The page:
Chinese visa policy changes on a seemingly weekly basis, but one aspect that remains constant is the frustration—frustration with the bureaucracy, frustration with the inefficiency, but mostly frustration that a country as large as China only allows visitors to stay long enough to see about one percent of it. I felt that frustration again on my most recent trip to the country.
I had previously spent two years living and working in Shanghai and had done some traveling to other parts of the country during my vacations, but I left China feeling like I had only scratched the surface. I figured I would be back one day and, sure enough, in the summer of 2011, I once again found myself in the Chinese immigration office in Hong Kong. I was hoping to spend up to six months in the country, but the longest visa they were handing out at the time was a thirty day, dual entry. That meant I could stay for sixty days, but would have to leave and re-enter China after the first thirty.
I spent the first month in Guangxi and Yunnan provinces and planned to spend the second in Sichuan. Ideally, I would have taken a bus north from Shangri-la in Yunnan to Chengdu in Sichuan, a journey of around 1000 km through some apparently pretty spectacular scenery. Instead I got to make a little detour—a 4000 km detour, to be exact. To put that in perspective, that’s a few hundred kilometers less than the distance from New York to Los Angeles or from Berlin to Baghdad.
Two separate bus rides got me from Shangri-la to Kunming, the capital of Yunnan province, without any problems. I even got there 5 days before my visa expired to leave me plenty of time in case I had trouble finding bus tickets. I didn’t think for even a second that I might actually get train tickets and a quick glance at the availability board showed me I was right in that assumption—everything was sold out for the next ten days. I managed to get tickets on a sleeper bus to Shenzhen without too much trouble though, so things were looking good.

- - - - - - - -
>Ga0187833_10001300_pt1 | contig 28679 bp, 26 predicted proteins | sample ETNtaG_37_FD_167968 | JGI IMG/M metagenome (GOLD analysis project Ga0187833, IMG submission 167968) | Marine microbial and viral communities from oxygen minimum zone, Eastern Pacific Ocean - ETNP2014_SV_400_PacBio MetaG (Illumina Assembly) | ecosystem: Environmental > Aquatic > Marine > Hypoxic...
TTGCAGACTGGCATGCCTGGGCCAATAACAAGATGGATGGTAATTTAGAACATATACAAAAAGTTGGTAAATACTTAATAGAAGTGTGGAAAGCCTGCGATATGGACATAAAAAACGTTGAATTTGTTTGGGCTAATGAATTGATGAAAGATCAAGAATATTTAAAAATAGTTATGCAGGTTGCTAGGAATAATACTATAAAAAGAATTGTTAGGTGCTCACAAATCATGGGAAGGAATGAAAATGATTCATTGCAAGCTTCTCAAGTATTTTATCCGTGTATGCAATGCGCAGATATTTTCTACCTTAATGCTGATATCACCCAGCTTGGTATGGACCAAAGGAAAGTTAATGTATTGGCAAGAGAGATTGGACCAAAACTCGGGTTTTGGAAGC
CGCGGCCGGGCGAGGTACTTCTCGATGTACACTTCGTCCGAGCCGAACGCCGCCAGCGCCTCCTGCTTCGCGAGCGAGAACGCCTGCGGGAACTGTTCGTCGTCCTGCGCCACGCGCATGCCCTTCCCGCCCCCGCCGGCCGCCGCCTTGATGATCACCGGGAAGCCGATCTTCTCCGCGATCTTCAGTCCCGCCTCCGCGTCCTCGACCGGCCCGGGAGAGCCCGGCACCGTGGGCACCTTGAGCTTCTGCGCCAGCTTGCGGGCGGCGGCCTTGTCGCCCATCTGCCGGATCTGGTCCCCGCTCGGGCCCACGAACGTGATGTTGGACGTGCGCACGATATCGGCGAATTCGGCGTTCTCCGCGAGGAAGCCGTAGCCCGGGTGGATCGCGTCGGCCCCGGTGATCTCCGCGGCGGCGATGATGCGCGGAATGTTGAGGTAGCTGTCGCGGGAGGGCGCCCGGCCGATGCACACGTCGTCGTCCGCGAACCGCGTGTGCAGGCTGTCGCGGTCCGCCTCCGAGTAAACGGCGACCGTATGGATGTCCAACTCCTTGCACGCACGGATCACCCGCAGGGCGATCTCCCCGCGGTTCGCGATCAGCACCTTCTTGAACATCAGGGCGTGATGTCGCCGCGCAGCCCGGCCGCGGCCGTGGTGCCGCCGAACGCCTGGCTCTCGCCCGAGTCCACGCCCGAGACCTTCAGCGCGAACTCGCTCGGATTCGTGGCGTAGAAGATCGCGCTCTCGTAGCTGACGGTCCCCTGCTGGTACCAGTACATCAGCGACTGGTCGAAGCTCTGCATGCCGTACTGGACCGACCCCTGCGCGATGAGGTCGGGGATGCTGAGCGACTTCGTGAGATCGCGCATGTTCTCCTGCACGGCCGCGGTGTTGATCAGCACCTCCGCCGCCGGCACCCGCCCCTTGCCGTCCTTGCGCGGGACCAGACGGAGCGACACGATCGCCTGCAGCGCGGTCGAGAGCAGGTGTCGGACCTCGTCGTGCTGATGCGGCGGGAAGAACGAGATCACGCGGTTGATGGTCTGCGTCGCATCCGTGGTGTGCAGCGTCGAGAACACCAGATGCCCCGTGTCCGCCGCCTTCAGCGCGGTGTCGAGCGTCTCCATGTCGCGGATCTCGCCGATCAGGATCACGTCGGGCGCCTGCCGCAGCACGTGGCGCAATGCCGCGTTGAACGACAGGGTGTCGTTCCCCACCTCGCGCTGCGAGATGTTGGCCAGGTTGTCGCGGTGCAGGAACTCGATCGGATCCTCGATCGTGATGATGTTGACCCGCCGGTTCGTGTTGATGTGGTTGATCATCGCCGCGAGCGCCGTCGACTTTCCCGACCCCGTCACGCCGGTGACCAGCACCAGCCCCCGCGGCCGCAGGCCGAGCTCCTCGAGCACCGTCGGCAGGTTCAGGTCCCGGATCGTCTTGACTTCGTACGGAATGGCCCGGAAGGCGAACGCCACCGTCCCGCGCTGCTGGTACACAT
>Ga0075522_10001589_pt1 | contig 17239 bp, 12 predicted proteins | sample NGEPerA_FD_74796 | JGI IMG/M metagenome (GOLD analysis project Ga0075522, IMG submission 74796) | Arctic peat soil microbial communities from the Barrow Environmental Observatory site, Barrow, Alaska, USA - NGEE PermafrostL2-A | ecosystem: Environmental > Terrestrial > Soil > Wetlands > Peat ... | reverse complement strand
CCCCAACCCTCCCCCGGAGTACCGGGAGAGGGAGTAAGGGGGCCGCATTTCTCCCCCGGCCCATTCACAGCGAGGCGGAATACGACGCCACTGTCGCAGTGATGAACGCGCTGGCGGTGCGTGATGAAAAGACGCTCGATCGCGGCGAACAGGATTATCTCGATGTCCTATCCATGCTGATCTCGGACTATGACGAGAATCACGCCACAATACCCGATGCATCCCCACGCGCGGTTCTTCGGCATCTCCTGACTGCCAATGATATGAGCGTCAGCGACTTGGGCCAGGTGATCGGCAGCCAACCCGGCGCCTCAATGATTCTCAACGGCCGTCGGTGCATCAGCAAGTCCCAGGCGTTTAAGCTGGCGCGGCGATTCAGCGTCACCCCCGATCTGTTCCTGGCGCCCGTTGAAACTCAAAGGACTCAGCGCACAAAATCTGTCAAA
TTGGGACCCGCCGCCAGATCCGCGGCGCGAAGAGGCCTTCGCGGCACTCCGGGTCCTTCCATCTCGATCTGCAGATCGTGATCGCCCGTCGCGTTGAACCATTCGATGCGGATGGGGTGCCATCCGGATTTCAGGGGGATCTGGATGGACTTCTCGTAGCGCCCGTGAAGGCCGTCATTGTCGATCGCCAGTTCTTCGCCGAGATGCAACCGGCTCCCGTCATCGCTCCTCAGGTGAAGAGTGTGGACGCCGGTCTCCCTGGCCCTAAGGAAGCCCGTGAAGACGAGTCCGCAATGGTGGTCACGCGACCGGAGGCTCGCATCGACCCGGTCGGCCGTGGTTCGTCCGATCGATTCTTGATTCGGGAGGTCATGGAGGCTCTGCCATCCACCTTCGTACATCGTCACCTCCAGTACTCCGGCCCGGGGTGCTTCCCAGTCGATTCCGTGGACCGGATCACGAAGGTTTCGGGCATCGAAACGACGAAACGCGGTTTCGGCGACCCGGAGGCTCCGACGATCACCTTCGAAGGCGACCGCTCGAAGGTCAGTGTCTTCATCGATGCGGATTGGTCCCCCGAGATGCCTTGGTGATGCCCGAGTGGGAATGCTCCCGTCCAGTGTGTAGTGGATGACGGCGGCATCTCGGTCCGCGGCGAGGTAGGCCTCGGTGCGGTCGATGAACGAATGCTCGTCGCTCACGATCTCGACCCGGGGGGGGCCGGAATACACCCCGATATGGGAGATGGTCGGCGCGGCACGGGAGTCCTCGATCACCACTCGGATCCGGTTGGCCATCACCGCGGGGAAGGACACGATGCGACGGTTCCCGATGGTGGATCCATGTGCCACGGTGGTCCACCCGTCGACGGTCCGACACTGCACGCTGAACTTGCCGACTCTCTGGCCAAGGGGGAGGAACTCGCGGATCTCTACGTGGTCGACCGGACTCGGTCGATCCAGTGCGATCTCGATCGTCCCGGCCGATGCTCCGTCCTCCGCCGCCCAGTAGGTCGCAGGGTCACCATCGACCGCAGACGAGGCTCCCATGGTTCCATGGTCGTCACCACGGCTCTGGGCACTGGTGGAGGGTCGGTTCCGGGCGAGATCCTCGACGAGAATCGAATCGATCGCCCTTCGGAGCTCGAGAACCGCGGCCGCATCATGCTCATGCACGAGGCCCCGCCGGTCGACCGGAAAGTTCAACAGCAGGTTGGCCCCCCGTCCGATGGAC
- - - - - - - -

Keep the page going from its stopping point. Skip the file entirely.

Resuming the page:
I ended up staying in a hotel, since all the hostels were full. Don’t ask me why I can never be bothered to make a reservation, despite knowing from my previous visit to Kunming that I probably wouldn’t find a free bed in a hostel. It ended up working out in my favor though.
After several hours of talking to virtually every hotel near the main railway station only to be told they did not have the proper license to accept foreign guests, I eventually got a room for 100 RMB (10 Euros) per night in one of the somewhat nicer high-rise hotels in the area. That’s considerably more than I would have paid for a dorm bed, but a pretty good deal for a single room during the high season, especially one so nice. It almost made me wish I could stay in Kunming a bit longer. Little did I know that wish would come true.
When I showed up at the bus office an hour before my scheduled departure, I was promptly informed that the bus had been cancelled. Worse, they had no available seats on any buses for the next week. I spent a few hours talking to every bus company and travel agent in the area, but the earliest ticket I found, was on a bus leaving two days later, the same day my visa would expire. It was beginning to look like I might have to splurge for a plane ticket.
Then I hit on the brilliant idea to try a hostel. It didn’t seem brilliant at the time, because I wasn’t really expecting them to be much help, but you never know. I had stayed at the Hump Hostel during my previous visit and remembered their ticketing fees being low and people seeming happy with their services, so I hopped a bus to try my luck.